This study investigated the characteristics of instruction that accompany student achievement in reading, writing, and English. It focused on English language arts programs in schools that have been trying to increase student performance, comparing those whose students perform higher than demographically comparable schools with schools whose scores are more typical. The study took place in four states and included 25 schools, 44 teachers, and 88 classes studied over a 2-year period each. Although the sample was diverse, including urban and suburban sites, schools with poor and diverse student bodies predominated. Analyses specified six features that permeated the environments and provided marked distinctions between higher and more typically performing schools. Although some of these features were present to varying degrees in the English programs in the more typical schools, they were all present all of the time in the higher performing schools, forming a consistently supportive environment for student learning.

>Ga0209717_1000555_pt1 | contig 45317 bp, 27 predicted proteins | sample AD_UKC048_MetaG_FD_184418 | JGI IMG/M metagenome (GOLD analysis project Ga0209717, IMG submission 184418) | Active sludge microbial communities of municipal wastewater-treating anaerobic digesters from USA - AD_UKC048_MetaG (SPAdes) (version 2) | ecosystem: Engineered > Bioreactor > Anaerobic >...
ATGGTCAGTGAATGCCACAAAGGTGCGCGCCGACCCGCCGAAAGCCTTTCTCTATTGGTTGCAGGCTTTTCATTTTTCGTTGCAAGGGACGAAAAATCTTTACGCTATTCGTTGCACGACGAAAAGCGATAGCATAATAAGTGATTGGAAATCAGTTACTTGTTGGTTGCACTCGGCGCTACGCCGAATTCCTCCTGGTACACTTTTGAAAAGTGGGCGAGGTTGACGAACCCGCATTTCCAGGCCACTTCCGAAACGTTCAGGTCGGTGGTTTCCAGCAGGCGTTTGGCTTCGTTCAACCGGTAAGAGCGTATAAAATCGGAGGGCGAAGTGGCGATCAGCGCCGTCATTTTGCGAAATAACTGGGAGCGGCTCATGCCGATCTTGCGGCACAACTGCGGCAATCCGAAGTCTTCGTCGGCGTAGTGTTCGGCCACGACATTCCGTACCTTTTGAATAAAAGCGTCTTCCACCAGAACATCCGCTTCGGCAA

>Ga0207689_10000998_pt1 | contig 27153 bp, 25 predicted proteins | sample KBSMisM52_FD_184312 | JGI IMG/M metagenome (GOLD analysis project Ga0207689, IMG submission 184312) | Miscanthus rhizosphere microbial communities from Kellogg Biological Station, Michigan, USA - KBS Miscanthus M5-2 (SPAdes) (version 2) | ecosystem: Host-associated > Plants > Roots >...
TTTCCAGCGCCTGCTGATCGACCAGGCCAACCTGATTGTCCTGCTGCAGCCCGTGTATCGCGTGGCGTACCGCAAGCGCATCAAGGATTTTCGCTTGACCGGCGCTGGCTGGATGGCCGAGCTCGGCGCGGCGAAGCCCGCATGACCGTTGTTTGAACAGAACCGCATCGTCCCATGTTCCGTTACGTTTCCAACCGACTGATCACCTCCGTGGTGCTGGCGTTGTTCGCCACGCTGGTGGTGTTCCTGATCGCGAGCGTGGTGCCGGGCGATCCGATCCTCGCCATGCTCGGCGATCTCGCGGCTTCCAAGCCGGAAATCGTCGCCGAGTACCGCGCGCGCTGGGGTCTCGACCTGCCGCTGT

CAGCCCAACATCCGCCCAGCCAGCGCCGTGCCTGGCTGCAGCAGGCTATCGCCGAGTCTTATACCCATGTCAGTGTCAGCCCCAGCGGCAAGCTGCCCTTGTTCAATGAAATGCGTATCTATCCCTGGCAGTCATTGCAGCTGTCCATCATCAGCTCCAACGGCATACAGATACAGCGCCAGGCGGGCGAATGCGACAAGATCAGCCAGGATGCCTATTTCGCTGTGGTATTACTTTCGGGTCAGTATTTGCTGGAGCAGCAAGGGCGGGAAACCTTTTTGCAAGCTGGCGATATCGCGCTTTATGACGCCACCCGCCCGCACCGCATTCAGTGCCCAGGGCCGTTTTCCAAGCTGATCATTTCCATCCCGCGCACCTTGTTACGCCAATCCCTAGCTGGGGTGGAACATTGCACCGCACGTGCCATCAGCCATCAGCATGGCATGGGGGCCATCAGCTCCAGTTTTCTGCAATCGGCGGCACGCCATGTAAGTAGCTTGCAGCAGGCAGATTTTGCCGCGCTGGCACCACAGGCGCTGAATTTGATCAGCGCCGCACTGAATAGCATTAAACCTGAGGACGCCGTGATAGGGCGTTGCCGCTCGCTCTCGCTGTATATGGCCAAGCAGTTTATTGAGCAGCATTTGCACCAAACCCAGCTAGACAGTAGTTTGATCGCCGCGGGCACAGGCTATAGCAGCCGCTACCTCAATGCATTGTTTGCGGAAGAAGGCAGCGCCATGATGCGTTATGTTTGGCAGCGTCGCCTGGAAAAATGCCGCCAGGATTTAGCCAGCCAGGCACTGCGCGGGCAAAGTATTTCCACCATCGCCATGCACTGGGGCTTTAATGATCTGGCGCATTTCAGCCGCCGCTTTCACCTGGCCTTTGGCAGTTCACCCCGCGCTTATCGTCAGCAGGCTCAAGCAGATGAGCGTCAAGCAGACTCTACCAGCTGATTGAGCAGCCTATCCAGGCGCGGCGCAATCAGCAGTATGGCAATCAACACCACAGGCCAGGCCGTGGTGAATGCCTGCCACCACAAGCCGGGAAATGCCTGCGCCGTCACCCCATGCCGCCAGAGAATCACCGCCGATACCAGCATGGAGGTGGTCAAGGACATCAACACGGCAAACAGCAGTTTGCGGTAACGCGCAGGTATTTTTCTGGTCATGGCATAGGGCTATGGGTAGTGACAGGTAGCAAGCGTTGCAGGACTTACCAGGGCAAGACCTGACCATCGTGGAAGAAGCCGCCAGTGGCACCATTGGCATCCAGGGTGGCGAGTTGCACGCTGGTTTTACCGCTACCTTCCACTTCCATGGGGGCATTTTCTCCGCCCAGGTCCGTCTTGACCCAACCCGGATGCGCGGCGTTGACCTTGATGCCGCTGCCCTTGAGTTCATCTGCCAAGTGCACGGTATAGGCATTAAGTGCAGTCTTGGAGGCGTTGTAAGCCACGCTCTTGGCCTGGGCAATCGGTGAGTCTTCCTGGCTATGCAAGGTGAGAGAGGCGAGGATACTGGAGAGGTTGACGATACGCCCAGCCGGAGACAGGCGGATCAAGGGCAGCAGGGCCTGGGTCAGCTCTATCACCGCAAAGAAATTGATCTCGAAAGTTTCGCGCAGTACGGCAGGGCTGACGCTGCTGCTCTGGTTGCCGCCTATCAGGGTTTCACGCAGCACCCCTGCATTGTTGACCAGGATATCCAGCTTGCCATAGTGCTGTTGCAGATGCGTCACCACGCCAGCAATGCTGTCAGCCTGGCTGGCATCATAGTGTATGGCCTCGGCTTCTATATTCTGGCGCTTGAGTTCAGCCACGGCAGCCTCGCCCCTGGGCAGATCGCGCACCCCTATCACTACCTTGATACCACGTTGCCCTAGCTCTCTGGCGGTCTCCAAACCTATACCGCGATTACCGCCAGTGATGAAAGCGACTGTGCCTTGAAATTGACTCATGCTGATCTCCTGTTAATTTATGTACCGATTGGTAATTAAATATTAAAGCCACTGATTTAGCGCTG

Beating the Odds: Teaching Middle and High School Students to Read and Write Well
National Research Center on English Learning & Achievement
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